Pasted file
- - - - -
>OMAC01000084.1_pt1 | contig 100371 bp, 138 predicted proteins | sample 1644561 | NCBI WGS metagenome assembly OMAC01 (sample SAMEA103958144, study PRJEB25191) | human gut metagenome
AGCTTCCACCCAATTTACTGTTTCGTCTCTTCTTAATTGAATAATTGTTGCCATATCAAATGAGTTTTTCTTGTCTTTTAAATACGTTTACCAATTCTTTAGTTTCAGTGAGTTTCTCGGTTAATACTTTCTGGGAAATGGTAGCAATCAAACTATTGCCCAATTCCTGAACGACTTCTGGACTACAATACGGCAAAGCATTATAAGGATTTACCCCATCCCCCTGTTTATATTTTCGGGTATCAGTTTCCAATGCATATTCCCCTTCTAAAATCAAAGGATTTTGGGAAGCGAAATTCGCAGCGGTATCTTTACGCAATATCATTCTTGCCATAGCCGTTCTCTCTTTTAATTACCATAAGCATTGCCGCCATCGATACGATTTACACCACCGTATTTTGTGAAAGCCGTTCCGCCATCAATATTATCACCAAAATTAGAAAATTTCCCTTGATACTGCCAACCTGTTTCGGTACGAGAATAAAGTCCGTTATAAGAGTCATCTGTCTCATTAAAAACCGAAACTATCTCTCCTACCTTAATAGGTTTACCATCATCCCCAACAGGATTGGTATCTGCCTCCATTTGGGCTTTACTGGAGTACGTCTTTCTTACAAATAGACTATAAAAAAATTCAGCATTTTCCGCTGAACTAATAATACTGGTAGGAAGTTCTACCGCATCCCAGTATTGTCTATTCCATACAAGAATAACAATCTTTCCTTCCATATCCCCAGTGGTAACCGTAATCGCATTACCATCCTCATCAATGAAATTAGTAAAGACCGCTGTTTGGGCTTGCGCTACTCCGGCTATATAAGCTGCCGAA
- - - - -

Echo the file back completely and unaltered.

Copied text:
>OMAC01000084.1_pt1 | contig 100371 bp, 138 predicted proteins | sample 1644561 | NCBI WGS metagenome assembly OMAC01 (sample SAMEA103958144, study PRJEB25191) | human gut metagenome
AGCTTCCACCCAATTTACTGTTTCGTCTCTTCTTAATTGAATAATTGTTGCCATATCAAATGAGTTTTTCTTGTCTTTTAAATACGTTTACCAATTCTTTAGTTTCAGTGAGTTTCTCGGTTAATACTTTCTGGGAAATGGTAGCAATCAAACTATTGCCCAATTCCTGAACGACTTCTGGACTACAATACGGCAAAGCATTATAAGGATTTACCCCATCCCCCTGTTTATATTTTCGGGTATCAGTTTCCAATGCATATTCCCCTTCTAAAATCAAAGGATTTTGGGAAGCGAAATTCGCAGCGGTATCTTTACGCAATATCATTCTTGCCATAGCCGTTCTCTCTTTTAATTACCATAAGCATTGCCGCCATCGATACGATTTACACCACCGTATTTTGTGAAAGCCGTTCCGCCATCAATATTATCACCAAAATTAGAAAATTTCCCTTGATACTGCCAACCTGTTTCGGTACGAGAATAAAGTCCGTTATAAGAGTCATCTGTCTCATTAAAAACCGAAACTATCTCTCCTACCTTAATAGGTTTACCATCATCCCCAACAGGATTGGTATCTGCCTCCATTTGGGCTTTACTGGAGTACGTCTTTCTTACAAATAGACTATAAAAAAATTCAGCATTTTCCGCTGAACTAATAATACTGGTAGGAAGTTCTACCGCATCCCAGTATTGTCTATTCCATACAAGAATAACAATCTTTCCTTCCATATCCCCAGTGGTAACCGTAATCGCATTACCATCCTCATCAATGAAATTAGTAAAGACCGCTGTTTGGGCTTGCGCTACTCCGGCTATATAAGCTGCCGAA